What is shocking about Kris’s narrative is not just the litany of horrors he was forced to endure, but also the fact that his tale is not at all unusual among young veterans returning from war. Hundreds of veterans have testified at the IVAW Winter Soldier Hearings, which were kicked off in March of this year and have since been held around the country. At these events, based on the 1971 Winter Soldier hearings on war crimes in
Amongst this company, Kris’s story becomes another note in the crescendo of voices speaking out about the atrocities of war:
Eyes downcast, Hart Viges, former army mortar man and 2004 war resister, tells of shooting mortars into a small town in
Former U.S. Marine Corps machine gunner John Michel Turner told of being congratulated for his first kill: an innocent man murdered in front of his friend and father. He also told of shooting mortars at a mosque because he was angry after one of his comrades was killed, and of getting the words "Fuck you" tattooed in Arabic on his wrist, because that was his choking hand. "I am sorry for the hate and destruction I have inflicted on innocent people," he said to the silent audience, his voice shaking. "I am no longer the monster I once was."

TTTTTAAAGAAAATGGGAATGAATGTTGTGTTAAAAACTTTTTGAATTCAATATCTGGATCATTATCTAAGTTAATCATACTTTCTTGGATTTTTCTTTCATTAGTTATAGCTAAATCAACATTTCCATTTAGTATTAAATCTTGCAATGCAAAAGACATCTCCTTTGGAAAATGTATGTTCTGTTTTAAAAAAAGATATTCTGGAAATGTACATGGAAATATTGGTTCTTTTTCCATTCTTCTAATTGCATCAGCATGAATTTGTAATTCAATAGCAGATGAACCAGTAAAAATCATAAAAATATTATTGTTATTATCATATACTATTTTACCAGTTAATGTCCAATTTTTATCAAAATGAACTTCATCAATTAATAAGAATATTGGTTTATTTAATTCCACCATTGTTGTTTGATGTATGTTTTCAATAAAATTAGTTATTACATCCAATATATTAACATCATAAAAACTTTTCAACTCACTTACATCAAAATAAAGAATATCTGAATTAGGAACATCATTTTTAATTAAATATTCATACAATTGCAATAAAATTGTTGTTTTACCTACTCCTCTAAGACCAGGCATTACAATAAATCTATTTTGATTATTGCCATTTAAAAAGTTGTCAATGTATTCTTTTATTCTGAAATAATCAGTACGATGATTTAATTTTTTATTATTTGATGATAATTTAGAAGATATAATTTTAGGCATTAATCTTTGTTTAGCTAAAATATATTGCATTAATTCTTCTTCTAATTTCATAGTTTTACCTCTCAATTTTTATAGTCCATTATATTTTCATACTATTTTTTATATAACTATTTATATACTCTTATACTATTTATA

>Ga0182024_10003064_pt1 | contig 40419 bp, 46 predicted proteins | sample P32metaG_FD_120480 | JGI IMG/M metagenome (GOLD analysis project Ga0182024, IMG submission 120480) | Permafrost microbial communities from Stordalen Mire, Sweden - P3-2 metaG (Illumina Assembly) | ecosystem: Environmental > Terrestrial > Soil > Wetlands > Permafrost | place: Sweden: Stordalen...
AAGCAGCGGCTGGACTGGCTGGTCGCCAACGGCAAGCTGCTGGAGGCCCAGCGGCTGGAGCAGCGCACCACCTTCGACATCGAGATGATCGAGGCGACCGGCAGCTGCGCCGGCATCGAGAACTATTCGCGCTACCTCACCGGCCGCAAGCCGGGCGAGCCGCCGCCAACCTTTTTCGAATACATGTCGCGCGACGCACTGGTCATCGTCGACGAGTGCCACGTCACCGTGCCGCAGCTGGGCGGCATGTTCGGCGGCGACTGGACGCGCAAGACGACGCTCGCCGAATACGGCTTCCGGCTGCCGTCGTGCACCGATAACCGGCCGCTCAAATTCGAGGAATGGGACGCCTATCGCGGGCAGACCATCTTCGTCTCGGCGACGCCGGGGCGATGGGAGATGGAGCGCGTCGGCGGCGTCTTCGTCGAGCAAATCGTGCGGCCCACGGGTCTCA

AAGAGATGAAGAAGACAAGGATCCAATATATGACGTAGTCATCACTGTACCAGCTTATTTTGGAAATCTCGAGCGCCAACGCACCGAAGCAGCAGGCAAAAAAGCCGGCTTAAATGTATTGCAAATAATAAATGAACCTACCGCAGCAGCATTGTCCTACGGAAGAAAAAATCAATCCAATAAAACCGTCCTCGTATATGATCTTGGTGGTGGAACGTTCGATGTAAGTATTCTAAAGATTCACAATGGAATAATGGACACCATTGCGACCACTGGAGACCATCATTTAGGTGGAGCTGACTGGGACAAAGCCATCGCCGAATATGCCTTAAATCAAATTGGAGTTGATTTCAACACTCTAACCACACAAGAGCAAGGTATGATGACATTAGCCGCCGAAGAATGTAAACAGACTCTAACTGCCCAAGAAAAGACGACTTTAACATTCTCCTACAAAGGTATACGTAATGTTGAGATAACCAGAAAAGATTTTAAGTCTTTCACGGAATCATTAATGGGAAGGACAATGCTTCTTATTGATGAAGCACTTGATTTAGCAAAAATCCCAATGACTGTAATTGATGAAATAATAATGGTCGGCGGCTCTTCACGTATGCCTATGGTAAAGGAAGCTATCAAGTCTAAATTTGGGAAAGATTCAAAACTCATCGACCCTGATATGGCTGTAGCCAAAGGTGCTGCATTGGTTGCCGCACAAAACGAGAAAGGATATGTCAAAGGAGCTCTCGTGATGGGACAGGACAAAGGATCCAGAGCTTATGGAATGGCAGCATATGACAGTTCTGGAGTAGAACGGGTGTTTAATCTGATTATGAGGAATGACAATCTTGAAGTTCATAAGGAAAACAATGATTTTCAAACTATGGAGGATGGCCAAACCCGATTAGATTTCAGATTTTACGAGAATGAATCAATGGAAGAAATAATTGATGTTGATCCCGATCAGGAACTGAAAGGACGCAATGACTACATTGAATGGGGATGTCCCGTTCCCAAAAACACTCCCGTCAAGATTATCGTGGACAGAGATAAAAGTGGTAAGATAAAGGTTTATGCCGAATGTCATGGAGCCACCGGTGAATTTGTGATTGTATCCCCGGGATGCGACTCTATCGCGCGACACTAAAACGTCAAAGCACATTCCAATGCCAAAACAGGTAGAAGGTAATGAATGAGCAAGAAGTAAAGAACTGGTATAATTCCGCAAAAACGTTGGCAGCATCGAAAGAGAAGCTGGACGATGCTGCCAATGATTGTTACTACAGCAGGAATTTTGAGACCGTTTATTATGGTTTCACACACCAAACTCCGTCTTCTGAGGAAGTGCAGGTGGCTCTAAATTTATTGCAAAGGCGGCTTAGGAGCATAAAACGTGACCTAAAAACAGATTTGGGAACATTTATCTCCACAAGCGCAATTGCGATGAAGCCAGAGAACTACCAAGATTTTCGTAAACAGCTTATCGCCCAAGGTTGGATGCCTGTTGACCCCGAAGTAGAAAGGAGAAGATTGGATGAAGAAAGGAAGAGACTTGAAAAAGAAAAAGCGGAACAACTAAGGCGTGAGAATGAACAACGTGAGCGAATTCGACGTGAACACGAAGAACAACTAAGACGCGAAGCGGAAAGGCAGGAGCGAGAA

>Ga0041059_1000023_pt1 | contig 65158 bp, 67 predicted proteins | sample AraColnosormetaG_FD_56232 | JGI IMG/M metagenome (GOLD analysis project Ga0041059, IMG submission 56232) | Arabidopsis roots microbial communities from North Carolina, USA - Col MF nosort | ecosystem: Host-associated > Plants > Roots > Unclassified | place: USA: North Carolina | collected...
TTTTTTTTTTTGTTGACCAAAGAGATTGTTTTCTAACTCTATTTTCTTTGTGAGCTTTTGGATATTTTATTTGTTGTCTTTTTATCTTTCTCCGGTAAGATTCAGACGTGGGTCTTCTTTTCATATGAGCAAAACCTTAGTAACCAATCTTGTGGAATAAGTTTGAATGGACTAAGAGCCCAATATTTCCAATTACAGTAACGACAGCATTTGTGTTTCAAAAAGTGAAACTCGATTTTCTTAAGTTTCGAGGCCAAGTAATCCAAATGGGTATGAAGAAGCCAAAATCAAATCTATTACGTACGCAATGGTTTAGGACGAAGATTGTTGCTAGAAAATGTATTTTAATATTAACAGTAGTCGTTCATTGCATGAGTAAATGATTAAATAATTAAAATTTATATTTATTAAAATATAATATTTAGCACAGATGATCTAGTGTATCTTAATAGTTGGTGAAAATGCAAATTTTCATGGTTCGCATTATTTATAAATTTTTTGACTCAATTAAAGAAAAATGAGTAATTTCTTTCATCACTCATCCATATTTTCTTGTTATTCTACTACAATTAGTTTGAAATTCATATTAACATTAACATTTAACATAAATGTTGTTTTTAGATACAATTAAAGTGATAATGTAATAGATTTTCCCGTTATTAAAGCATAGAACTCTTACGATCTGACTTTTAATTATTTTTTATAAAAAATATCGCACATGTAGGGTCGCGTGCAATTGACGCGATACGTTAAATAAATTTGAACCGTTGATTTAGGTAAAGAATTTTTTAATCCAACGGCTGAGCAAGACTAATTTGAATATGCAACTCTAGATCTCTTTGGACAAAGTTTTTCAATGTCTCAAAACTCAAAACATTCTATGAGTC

Tanya Austin, US army veteran, told the story of a female coastguard who was raped in the military and then discharged and punished for reporting the incident. "Every active duty member sitting in this audience knows someone who has been assaulted or raped or harassed," Tanya said, staring deadpan at the audience. "That has got to change."
Kevin and Joyce Lucey told of the suicide of their 23 year-old son, Jeffrey Michael Lucey, who had served five months as a marine convoy driver in
These stories document how acts of brutality harm the inflictor as well as the victim. In a war replete with atrocities, from the Abu Ghraib scandals to the Haditha massacres to the recent